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January 2020

Gallery Talk | The Melancholy Museum: Love, Death, and Mourning at Stanford

January 23 1:00 pm - 2:00 pm

Join Susan Dackerman, the John and Jill Freidenrich Director of the Cantor Arts Center, for this gallery talk on Thursday, January 23. A Mark Dion Project Using over 700 items from the Stanford Family Collections, artist Mark Dion’s new exhibition explores how Leland Stanford Jr.’s death at age 15 led to the creation of a museum, university, and—by extension—the entire Silicon Valley. Dion spent more than a year culling through the over 6,000 objects in the original Stanford Family Collections…

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Artist Talk with ALOK

January 23 4:30 pm - 5:30 pm

Please note that the start time is 4:30pm. An incorrect time was listed in the mailed out calendar.  Join ALOK (they/them) for this talk on performance, body images, and self-fashioning. ALOK is an internationally acclaimed non-binary performance artist, designer, and educator. They appeared on HBO’s “The Trans List” and “Random Acts of Flyness,” and have authored a poetry book “Femme in Public,” and the forthcoming book “Beyond the Gender Binary,” a clarion call for a new approach to gender in…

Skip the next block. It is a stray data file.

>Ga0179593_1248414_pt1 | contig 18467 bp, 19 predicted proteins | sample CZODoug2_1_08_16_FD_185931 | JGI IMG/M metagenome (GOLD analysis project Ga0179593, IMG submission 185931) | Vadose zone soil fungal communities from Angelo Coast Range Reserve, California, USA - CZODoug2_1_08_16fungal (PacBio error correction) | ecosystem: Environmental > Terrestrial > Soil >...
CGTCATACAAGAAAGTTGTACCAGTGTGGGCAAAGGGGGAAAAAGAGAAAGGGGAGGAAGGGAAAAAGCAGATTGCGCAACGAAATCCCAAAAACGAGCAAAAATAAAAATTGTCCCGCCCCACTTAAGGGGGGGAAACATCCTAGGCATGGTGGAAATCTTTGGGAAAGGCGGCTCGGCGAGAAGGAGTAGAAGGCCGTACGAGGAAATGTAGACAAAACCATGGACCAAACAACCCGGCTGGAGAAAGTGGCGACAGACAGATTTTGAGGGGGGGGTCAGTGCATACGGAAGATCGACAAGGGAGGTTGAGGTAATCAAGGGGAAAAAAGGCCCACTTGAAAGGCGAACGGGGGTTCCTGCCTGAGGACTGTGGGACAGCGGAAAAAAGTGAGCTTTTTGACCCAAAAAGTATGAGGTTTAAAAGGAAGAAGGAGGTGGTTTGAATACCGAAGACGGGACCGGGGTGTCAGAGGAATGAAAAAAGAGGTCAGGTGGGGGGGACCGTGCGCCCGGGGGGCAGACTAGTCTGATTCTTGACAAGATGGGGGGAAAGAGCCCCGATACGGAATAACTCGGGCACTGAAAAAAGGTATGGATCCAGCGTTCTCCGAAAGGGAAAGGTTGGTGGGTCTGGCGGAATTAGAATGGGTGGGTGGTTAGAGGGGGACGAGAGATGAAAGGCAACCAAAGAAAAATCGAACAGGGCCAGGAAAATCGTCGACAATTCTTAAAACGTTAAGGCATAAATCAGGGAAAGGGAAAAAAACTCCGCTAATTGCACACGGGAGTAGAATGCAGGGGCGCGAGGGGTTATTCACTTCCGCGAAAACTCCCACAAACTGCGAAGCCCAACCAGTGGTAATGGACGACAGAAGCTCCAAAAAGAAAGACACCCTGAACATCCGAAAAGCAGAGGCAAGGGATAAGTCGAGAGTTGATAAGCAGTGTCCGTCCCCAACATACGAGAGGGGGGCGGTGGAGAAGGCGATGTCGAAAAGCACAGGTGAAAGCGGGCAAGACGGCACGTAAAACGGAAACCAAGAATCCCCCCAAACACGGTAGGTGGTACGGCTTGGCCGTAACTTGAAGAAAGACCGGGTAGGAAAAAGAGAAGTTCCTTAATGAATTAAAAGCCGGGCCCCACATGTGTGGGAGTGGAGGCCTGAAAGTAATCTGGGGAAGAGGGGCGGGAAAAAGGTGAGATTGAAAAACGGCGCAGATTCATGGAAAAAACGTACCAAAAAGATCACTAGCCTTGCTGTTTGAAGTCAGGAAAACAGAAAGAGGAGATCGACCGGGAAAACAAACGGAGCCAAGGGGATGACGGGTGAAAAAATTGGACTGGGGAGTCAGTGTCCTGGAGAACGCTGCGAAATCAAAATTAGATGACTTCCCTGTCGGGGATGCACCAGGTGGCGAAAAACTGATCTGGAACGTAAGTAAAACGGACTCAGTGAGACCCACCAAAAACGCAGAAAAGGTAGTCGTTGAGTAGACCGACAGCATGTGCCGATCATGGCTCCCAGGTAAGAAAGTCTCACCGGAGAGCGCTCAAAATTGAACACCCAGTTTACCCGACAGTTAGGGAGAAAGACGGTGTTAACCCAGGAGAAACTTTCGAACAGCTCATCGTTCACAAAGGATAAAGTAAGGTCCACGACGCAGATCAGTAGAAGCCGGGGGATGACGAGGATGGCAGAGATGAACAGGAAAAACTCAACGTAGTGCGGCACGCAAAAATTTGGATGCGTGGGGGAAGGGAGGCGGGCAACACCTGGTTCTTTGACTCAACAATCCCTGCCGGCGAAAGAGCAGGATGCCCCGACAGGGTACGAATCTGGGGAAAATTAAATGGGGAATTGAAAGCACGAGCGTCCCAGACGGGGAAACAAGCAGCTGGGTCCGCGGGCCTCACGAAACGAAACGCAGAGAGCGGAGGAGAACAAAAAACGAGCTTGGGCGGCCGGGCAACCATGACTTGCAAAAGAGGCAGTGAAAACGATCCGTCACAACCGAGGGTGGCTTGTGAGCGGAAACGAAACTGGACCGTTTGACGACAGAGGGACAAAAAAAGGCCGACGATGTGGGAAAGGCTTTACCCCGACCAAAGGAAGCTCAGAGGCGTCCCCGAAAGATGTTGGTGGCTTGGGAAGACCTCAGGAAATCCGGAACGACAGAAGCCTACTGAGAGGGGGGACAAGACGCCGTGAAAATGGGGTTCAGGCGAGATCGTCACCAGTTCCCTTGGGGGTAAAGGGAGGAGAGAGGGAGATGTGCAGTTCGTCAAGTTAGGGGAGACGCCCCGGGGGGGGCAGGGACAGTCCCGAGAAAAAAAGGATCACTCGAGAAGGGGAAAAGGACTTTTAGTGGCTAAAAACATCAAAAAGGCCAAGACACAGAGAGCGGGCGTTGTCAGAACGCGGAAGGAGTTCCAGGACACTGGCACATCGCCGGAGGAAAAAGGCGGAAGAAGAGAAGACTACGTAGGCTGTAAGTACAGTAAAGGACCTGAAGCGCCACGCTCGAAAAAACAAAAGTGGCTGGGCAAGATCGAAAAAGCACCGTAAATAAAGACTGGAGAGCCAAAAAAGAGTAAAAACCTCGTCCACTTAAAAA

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FLI-LGBTQ+ Student Self-Fashioning Show

January 23 6:00 pm - 8:00 pm

This artistic and cultural event showcases student designers, models, photographers, and DJ Professor Adam Banks, Academic Director of The Program in Writing and Rhetoric and IDA-Harmony House. Professor Banks will act as the MC, presenting two vibrant communities and beyond across campus. There will be a short spoken word intro, sustainable recycled clothing, and international students will be wearing their traditional national East and North African garb to demonstrate how pride in community and culture can also be inclusive. Make…

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Alexander Nemerov on Pollock and de Kooning: Two poems

January 23 6:30 pm - 7:30 pm

Join Alexander Nemerov, Department Chair of Art & Art History and the Carl and Marilynn Thoma Provostial Professor in the Arts and Humanities, as he explores the museum’s newest acquisitions through poetry. The conversation will take place in the galleries in front of Jackson Pollock’s Totem Lesson I and Willem de Kooning’s Gansevoort Street. No registration required. Seating is limited.

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One Touch of Venus